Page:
Da Silva Wins Brazil’s Presidency

Former Brazilian President Luiz Inácio Lula da Silva beat incumbent Jair Bolsonaro in Brazil’s presidential runoff election October 30. Da Silva won 50.9 percent of the vote to Bolsonaro’s 49.1 percent. This is, as the Wall Street Journal put it, “the country’s closest presidential race in history.” Da Silva is scheduled to take office January 1.

Da Silva was previously president from 2003 to 2010. A former union leader, he was inspired to run for office in part by prodding from late Cuban dictator Fidel Castro. During his presidency, Brazil improved relations with Russia and China. He was incarcerated in 2018 on corruption charges but released from prison soon afterward.

Bolsonaro, an antiestablishment right-winger, has been called by some the “tropical Trump.” His populist style alienated him from his equals in foreign capitals, especially in Europe.

Big takeaway—relations with Europe: Brazil is the largest economy in mercosur, a South American trade bloc that includes Argentina, Paraguay and Uruguay. The European Union and mercosur were to sign a trade agreement in 2019. It would have been the largest trade zone in the world. But the deal fell through after a spat between Bolsonaro and French President Emmanuel Macron over deforestation.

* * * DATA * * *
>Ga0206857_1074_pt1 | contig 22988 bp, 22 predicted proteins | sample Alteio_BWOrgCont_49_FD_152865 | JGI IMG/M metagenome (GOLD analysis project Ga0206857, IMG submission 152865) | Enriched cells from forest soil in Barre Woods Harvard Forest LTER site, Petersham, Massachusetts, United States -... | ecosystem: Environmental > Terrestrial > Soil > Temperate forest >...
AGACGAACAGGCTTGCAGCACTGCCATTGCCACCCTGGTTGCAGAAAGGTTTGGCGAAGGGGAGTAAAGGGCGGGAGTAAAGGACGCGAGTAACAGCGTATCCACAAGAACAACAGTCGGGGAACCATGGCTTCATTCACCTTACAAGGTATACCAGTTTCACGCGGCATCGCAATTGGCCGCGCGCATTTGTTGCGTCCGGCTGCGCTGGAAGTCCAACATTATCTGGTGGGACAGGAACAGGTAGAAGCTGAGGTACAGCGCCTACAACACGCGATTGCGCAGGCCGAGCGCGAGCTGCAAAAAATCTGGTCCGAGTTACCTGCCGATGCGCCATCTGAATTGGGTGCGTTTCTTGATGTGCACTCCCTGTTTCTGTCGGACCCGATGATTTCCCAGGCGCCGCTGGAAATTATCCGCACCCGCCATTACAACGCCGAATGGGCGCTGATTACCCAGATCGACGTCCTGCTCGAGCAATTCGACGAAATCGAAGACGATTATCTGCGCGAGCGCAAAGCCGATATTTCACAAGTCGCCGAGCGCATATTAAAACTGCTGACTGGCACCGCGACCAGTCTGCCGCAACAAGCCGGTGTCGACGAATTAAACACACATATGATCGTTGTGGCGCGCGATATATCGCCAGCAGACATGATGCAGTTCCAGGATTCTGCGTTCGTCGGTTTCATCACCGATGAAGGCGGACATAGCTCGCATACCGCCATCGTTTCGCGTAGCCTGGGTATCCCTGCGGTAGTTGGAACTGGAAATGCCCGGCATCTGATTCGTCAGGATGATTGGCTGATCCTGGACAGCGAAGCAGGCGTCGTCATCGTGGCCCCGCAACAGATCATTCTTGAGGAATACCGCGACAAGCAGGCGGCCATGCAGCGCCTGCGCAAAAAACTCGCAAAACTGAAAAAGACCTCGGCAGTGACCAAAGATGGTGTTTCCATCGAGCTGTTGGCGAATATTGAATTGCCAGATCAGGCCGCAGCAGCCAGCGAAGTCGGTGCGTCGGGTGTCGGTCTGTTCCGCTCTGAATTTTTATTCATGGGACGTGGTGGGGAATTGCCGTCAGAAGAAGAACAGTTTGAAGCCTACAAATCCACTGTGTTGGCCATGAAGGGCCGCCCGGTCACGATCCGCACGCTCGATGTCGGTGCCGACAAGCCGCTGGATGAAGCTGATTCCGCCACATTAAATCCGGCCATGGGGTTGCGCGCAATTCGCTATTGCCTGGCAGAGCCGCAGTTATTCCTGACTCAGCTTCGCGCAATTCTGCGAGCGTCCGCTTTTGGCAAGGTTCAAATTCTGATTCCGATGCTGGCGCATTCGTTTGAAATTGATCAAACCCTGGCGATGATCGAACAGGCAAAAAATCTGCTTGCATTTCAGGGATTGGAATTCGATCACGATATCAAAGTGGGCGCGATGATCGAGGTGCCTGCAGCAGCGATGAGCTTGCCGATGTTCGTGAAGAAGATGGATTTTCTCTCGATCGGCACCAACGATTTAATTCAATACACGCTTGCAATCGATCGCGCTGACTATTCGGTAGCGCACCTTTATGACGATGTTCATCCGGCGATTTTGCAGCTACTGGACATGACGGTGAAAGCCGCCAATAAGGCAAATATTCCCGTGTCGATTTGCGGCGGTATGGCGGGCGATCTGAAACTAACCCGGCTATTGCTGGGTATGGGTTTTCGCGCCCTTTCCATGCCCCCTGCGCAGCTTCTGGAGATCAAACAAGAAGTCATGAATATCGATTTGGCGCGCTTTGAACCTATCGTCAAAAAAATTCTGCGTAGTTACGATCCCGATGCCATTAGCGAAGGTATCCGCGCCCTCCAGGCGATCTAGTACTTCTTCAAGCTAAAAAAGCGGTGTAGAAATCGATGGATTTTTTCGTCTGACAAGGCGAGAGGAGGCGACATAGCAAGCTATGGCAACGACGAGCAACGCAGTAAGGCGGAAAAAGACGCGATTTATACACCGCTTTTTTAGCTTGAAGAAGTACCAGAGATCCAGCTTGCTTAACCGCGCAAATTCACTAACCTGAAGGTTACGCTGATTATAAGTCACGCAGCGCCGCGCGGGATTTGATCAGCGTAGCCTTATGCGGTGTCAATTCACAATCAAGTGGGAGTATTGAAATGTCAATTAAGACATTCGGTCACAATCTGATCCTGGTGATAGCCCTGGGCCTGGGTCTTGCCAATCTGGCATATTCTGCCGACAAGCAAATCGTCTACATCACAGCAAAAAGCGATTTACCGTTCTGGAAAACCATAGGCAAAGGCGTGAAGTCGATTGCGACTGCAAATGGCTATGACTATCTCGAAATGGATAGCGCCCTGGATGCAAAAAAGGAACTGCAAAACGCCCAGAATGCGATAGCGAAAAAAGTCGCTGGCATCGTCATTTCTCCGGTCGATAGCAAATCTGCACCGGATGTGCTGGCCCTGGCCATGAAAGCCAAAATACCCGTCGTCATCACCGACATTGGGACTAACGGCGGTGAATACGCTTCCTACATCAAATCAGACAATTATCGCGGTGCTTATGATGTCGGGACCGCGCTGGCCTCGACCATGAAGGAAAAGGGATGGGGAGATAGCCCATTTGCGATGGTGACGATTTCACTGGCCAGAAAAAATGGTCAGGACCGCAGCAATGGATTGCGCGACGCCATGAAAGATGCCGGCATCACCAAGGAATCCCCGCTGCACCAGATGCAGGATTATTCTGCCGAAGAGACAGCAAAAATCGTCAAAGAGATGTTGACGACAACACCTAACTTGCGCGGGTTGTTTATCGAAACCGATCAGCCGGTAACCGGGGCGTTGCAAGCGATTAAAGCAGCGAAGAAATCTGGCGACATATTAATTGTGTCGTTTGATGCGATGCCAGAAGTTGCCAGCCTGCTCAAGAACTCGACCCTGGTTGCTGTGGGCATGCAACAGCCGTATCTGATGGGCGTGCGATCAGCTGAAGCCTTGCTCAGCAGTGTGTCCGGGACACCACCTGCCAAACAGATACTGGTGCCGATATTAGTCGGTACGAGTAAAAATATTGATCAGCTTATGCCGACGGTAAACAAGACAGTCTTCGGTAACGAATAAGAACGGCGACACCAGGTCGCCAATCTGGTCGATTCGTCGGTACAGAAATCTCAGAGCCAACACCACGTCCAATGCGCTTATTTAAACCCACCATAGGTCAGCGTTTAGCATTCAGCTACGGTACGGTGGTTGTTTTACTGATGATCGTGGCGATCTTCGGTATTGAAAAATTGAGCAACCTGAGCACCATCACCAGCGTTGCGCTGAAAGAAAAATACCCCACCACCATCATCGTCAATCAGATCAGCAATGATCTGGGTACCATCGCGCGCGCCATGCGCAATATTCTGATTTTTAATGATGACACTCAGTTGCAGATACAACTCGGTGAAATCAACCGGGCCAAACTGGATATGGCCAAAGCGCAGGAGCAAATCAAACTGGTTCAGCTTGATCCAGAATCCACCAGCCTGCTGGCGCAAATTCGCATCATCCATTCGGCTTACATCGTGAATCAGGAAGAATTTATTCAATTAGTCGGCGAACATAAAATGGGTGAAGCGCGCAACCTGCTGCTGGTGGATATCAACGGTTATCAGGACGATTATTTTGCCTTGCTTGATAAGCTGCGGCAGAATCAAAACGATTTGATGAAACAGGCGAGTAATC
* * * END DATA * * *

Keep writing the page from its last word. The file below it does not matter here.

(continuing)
Da Silva wants a trade deal between the EU and mercosur negotiated within six months of taking office. With Bolsonaro out of the way, an agreement could be reached as early as next year. This would dramatically boost Europe’s influence in a region formerly controlled by Spain and Portugal.

“The EU has wanted to make this deal for years, but it has encountered various obstacles. Now it appears an EU-mercosur trade bloc will finally become reality. … The mercosur countries possess resources that Europe needs. In return, Europe is supplying some of Latin America’s needs as well. The reality though is that by linking itself with Europe in this way, Latin America is contributing to the rise of a modern resurrection of the medieval Holy Roman Empire!”
—Gerald Flurry, Trumpet editor in chief

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